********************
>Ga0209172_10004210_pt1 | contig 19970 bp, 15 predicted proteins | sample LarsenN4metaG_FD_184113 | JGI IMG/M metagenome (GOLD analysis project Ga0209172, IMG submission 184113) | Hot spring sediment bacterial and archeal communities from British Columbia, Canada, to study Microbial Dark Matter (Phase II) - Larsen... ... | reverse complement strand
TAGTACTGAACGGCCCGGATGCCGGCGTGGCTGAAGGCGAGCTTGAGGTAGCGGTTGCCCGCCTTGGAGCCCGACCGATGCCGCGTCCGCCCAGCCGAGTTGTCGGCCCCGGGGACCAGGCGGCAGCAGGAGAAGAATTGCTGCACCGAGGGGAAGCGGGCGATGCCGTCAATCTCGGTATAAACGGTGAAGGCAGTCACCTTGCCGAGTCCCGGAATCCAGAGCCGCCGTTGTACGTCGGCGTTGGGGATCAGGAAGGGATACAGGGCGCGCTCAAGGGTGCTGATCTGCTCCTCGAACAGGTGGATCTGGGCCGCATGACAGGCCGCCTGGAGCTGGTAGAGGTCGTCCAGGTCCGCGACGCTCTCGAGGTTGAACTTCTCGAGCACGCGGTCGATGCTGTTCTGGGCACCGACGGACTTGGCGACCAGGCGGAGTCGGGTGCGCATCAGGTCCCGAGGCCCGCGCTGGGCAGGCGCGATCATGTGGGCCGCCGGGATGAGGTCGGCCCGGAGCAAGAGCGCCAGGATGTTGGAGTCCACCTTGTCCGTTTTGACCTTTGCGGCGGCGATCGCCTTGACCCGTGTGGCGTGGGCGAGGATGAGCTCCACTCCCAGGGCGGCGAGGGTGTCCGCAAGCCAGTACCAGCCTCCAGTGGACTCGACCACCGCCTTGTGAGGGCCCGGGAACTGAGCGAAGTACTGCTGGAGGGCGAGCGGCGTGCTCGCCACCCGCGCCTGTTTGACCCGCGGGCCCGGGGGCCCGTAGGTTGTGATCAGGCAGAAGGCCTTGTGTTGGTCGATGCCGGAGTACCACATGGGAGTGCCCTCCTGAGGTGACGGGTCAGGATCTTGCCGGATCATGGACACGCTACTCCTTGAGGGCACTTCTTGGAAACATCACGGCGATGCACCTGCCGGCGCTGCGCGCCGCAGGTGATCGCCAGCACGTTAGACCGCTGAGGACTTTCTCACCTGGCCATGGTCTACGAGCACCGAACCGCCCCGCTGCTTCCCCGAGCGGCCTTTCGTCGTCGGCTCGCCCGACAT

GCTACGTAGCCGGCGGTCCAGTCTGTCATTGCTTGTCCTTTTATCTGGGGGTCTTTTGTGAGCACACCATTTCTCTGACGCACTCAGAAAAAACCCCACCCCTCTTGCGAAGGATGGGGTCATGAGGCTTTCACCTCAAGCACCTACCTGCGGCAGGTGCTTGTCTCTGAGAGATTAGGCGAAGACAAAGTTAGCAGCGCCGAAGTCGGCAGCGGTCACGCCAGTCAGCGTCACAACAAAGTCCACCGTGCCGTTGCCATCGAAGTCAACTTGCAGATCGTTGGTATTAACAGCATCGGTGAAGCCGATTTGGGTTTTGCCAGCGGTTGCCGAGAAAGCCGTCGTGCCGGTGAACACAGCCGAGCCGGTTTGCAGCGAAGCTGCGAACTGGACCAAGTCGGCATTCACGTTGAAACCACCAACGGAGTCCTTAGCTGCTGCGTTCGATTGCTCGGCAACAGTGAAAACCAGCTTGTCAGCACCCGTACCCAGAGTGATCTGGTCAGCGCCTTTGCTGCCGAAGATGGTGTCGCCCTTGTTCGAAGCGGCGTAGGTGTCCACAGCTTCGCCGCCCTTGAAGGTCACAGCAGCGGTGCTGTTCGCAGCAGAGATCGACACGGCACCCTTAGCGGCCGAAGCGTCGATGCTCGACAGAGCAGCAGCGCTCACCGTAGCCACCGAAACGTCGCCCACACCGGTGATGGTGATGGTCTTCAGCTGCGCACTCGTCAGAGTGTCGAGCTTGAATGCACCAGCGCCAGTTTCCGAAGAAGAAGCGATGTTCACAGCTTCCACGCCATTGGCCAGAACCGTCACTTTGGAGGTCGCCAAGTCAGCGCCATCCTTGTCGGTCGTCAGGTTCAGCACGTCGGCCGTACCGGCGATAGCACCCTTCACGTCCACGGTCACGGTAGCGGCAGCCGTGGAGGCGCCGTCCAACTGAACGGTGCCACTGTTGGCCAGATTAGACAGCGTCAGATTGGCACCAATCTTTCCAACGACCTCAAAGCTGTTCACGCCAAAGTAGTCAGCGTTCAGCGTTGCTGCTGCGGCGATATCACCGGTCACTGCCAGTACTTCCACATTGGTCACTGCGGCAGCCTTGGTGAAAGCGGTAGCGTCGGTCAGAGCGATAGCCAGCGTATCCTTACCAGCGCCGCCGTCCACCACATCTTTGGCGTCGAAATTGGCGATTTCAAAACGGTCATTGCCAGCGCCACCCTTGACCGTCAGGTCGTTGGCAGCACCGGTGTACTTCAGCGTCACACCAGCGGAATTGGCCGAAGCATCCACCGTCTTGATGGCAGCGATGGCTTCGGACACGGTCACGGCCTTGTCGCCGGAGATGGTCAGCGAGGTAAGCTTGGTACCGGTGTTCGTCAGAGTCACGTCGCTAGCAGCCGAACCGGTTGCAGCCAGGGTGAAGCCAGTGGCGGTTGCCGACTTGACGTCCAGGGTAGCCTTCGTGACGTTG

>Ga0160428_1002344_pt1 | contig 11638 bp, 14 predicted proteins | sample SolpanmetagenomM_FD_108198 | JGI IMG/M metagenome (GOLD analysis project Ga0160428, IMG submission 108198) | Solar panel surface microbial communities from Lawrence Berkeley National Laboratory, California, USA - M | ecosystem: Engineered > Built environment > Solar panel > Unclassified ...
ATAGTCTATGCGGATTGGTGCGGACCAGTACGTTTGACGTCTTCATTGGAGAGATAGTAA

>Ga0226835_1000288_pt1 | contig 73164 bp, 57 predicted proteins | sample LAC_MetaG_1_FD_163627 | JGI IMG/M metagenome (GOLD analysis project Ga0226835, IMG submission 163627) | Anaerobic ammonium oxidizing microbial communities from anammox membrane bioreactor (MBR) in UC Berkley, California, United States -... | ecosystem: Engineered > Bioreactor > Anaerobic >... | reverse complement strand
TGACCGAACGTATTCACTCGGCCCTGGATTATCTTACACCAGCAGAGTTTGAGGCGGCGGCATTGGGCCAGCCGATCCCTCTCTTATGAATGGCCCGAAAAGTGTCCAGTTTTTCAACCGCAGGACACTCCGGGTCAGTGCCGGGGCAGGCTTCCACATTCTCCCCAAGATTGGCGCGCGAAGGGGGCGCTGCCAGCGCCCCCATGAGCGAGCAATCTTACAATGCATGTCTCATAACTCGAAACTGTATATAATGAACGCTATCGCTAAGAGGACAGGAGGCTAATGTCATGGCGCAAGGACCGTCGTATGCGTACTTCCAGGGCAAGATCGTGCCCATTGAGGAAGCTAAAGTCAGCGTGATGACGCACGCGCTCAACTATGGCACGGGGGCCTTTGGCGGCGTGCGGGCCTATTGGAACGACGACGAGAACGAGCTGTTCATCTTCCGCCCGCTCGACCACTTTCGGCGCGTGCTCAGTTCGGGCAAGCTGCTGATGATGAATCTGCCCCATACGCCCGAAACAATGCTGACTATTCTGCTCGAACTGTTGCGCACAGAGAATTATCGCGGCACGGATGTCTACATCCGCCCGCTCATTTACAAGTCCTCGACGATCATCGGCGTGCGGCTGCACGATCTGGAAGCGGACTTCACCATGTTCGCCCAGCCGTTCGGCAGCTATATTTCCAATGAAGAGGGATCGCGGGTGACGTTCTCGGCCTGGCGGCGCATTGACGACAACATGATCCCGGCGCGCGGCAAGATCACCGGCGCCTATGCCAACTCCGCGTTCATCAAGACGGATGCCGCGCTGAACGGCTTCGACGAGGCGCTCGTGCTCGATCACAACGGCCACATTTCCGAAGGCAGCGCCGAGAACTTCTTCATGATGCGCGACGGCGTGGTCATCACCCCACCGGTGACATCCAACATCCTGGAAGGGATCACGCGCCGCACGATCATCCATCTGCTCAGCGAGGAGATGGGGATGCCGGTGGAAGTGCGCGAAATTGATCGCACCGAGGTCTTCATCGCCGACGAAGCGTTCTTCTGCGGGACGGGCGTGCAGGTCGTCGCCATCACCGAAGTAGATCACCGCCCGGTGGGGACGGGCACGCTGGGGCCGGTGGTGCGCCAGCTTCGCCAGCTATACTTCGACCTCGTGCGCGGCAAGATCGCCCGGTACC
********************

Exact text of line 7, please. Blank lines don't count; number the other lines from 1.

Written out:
TGACCGAACGTATTCACTCGGCCCTGGATTATCTTACACCAGCAGAGTTTGAGGCGGCGGCATTGGGCCAGCCGATCCCTCTCTTATGAATGGCCCGAAAAGTGTCCAGTTTTTCAACCGCAGGACACTCCGGGTCAGTGCCGGGGCAGGCTTCCACATTCTCCCCAAGATTGGCGCGCGAAGGGGGCGCTGCCAGCGCCCCCATGAGCGAGCAATCTTACAATGCATGTCTCATAACTCGAAACTGTATATAATGAACGCTATCGCTAAGAGGACAGGAGGCTAATGTCATGGCGCAAGGACCGTCGTATGCGTACTTCCAGGGCAAGATCGTGCCCATTGAGGAAGCTAAAGTCAGCGTGATGACGCACGCGCTCAACTATGGCACGGGGGCCTTTGGCGGCGTGCGGGCCTATTGGAACGACGACGAGAACGAGCTGTTCATCTTCCGCCCGCTCGACCACTTTCGGCGCGTGCTCAGTTCGGGCAAGCTGCTGATGATGAATCTGCCCCATACGCCCGAAACAATGCTGACTATTCTGCTCGAACTGTTGCGCACAGAGAATTATCGCGGCACGGATGTCTACATCCGCCCGCTCATTTACAAGTCCTCGACGATCATCGGCGTGCGGCTGCACGATCTGGAAGCGGACTTCACCATGTTCGCCCAGCCGTTCGGCAGCTATATTTCCAATGAAGAGGGATCGCGGGTGACGTTCTCGGCCTGGCGGCGCATTGACGACAACATGATCCCGGCGCGCGGCAAGATCACCGGCGCCTATGCCAACTCCGCGTTCATCAAGACGGATGCCGCGCTGAACGGCTTCGACGAGGCGCTCGTGCTCGATCACAACGGCCACATTTCCGAAGGCAGCGCCGAGAACTTCTTCATGATGCGCGACGGCGTGGTCATCACCCCACCGGTGACATCCAACATCCTGGAAGGGATCACGCGCCGCACGATCATCCATCTGCTCAGCGAGGAGATGGGGATGCCGGTGGAAGTGCGCGAAATTGATCGCACCGAGGTCTTCATCGCCGACGAAGCGTTCTTCTGCGGGACGGGCGTGCAGGTCGTCGCCATCACCGAAGTAGATCACCGCCCGGTGGGGACGGGCACGCTGGGGCCGGTGGTGCGCCAGCTTCGCCAGCTATACTTCGACCTCGTGCGCGGCAAGATCGCCCGGTACC